Heave Ho! Top Pulling Moves

I can’t open my fingers all the way so my hands are stuck in an “iron claw” type of position; a half opened fist if you will. My forearms are throbbing and my biceps have an unbelievable “pump”. I’m bleeding from a scratch above my left eye and my lats feel like I just finished 6 sets of weighted pull-ups. Was I in a New York City bar with my Sox hat on? No. I just finished a 90 minute grappling session and my body is spent. Being a relative novice to the sport of grappling, I tend to muscle many of the movements as opposed to using correct technique and body positioning.

Regardless of whether you are a beginning grappler or a black belt, a secretary or a garbage man, the importance of pulling & grip strength can’t be emphasized enough. In fact, I pull more than push with every client I train. Sure the variations and intensities will vary; however, pulling movements are part of the foundation of every exercise program I create.

The list could go on for pages with all the variations and various tools that one could use…I’m going to share four of my favorites.

1. The Pull-up

If I could only pick one upper body pulling exercise, the pull-up wins easily. Great for grip strength, and developing forearms, biceps, shoulders, lats, traps, rhomboids, abs (yes, abs), pecs, and more. Pulling your body to the bar really forces you to engage the majority of muscles in your upper body making it a compound movement that really delivers. This variation below shows you a way to incorporate the lower body as well. Exercise in video: Pull-up with Med Ball Squeeze

2. Unilateral Row

I typically group my upper body pulling movements into two categories; vertical and horizontal. While pull-ups may be my favorite pulling exercise, I actually incorporate more horizontal pulling movements into workouts and programs. I tend to recommend these for a couple reasons; 1. They are less intimidating for some clients (pull-ups can be quite daunting to a new client), 2. They are easier to teach, and 3. They are excellent movements for improving posture.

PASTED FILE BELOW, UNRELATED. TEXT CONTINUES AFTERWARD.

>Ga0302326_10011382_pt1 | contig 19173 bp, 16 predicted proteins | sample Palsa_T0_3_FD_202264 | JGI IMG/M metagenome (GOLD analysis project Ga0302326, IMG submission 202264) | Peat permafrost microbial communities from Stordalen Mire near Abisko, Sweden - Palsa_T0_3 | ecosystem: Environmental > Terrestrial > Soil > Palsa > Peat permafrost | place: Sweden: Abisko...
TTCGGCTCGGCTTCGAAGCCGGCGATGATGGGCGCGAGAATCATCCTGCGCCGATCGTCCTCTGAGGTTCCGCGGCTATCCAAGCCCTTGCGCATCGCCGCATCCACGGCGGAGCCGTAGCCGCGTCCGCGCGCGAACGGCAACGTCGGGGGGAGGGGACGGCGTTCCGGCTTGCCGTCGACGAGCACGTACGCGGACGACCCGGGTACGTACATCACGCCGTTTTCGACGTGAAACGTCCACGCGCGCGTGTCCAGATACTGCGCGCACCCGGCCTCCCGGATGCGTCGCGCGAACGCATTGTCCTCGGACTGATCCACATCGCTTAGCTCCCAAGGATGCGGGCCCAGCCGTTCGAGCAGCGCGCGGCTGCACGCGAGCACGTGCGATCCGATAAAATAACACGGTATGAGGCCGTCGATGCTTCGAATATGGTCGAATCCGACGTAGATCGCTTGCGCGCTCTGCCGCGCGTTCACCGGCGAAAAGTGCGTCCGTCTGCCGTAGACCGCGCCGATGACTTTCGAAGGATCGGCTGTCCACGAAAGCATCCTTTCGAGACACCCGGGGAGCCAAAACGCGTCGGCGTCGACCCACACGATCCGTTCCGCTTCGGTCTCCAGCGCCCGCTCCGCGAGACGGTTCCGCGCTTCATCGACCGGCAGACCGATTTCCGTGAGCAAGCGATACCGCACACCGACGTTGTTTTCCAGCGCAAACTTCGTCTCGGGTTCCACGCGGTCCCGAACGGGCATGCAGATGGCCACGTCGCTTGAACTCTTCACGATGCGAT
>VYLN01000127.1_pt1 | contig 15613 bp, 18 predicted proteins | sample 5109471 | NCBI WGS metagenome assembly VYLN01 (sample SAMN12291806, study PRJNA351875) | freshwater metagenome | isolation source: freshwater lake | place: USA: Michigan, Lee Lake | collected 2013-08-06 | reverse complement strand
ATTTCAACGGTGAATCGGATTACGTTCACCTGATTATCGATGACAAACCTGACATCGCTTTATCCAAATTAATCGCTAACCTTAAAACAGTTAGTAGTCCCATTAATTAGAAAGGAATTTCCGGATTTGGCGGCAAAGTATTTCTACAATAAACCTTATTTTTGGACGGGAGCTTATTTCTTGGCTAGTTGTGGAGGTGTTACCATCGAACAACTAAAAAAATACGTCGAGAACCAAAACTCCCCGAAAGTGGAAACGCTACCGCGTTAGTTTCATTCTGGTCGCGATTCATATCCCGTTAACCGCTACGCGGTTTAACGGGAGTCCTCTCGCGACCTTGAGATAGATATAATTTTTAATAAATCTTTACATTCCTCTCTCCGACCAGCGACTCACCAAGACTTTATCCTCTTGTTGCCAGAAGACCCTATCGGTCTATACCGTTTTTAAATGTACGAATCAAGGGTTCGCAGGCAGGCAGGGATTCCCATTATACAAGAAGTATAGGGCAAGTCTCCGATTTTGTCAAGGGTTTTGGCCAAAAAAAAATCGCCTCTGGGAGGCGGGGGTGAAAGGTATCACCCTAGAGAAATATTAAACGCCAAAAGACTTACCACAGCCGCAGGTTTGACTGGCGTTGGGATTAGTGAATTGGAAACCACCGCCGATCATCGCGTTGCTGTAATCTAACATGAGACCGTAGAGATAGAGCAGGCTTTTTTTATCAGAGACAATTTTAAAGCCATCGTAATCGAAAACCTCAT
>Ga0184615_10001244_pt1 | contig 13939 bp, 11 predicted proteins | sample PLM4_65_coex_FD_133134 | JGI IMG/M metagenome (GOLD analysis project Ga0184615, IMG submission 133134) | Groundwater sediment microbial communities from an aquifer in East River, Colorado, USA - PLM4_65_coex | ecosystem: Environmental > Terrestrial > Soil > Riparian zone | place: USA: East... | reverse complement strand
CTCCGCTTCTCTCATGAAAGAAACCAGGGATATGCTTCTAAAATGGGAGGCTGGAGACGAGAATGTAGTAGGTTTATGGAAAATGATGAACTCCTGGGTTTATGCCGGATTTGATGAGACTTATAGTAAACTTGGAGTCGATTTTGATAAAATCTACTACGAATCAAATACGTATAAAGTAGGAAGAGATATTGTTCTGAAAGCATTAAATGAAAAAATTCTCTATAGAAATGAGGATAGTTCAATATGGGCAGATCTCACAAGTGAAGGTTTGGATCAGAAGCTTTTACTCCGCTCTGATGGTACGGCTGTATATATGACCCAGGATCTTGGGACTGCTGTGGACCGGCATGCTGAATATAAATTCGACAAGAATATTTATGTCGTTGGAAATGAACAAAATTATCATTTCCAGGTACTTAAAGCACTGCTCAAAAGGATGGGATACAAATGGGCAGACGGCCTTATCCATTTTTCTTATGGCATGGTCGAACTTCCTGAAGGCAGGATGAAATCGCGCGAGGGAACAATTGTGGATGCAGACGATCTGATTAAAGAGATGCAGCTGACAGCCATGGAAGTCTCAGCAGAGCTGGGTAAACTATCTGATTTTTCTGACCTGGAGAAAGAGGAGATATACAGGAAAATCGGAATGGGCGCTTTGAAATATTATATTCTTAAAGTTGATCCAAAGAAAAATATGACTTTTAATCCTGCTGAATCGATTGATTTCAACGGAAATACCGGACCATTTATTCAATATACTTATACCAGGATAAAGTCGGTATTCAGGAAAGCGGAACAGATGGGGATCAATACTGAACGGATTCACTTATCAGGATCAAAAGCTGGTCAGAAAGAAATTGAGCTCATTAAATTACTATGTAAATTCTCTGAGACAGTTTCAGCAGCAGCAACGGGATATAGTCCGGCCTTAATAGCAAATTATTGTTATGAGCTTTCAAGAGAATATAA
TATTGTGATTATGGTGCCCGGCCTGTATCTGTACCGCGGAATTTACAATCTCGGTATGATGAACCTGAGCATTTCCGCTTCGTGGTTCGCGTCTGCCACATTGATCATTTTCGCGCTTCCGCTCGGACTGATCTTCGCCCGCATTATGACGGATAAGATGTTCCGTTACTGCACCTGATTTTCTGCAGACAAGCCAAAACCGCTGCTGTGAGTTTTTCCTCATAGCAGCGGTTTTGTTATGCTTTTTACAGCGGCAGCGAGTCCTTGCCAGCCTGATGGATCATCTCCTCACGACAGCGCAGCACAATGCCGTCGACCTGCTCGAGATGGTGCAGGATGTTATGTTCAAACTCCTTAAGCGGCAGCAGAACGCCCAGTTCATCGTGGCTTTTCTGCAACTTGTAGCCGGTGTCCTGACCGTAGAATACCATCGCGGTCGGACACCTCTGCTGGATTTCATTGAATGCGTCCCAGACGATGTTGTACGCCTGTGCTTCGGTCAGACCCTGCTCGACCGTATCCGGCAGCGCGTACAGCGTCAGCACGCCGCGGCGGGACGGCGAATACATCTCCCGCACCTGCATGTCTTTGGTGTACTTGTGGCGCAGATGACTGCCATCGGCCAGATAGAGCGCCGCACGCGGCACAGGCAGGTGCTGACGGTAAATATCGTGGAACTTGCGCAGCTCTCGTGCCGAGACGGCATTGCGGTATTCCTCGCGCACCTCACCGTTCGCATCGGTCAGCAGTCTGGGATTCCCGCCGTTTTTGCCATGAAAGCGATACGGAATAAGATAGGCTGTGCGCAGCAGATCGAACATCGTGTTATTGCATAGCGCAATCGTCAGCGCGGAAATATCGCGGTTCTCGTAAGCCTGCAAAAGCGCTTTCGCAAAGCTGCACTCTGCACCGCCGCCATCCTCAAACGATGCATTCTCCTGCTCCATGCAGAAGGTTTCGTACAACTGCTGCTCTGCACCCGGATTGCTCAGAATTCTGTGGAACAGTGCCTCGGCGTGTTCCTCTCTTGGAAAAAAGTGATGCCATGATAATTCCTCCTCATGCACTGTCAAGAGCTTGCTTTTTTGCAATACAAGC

While this particular move is a staple pulling exercise for my MMA athletes, I like to challenge the “everyday population” with a variety of rope pulls as well. Make sure you keep an upright posture with your upper body and try to pull evenly with each arm throughout the exercise. Exercise in video: Horizontal Rope Pulls

3. Bilateral Row

See the ‘Unilateral Row’ explanation to see why horizontal pulls, or “rows”, make my list. I think the more rowing you can incorporate into your routine, the stronger and more injury-free you will be throughout your body. The exercise I included in the video is geared a bit more towards MMA athletes due to the nature of their sport. Many times during a fight, they will find themselves in a long clinch or situation where they need to hold on to their opponent for an extended period of time. This requires a great deal of muscular strength and endurance in your arms and back. Backward sled walks hit the mark. Exercise in video: Isometric Backward Sled Walks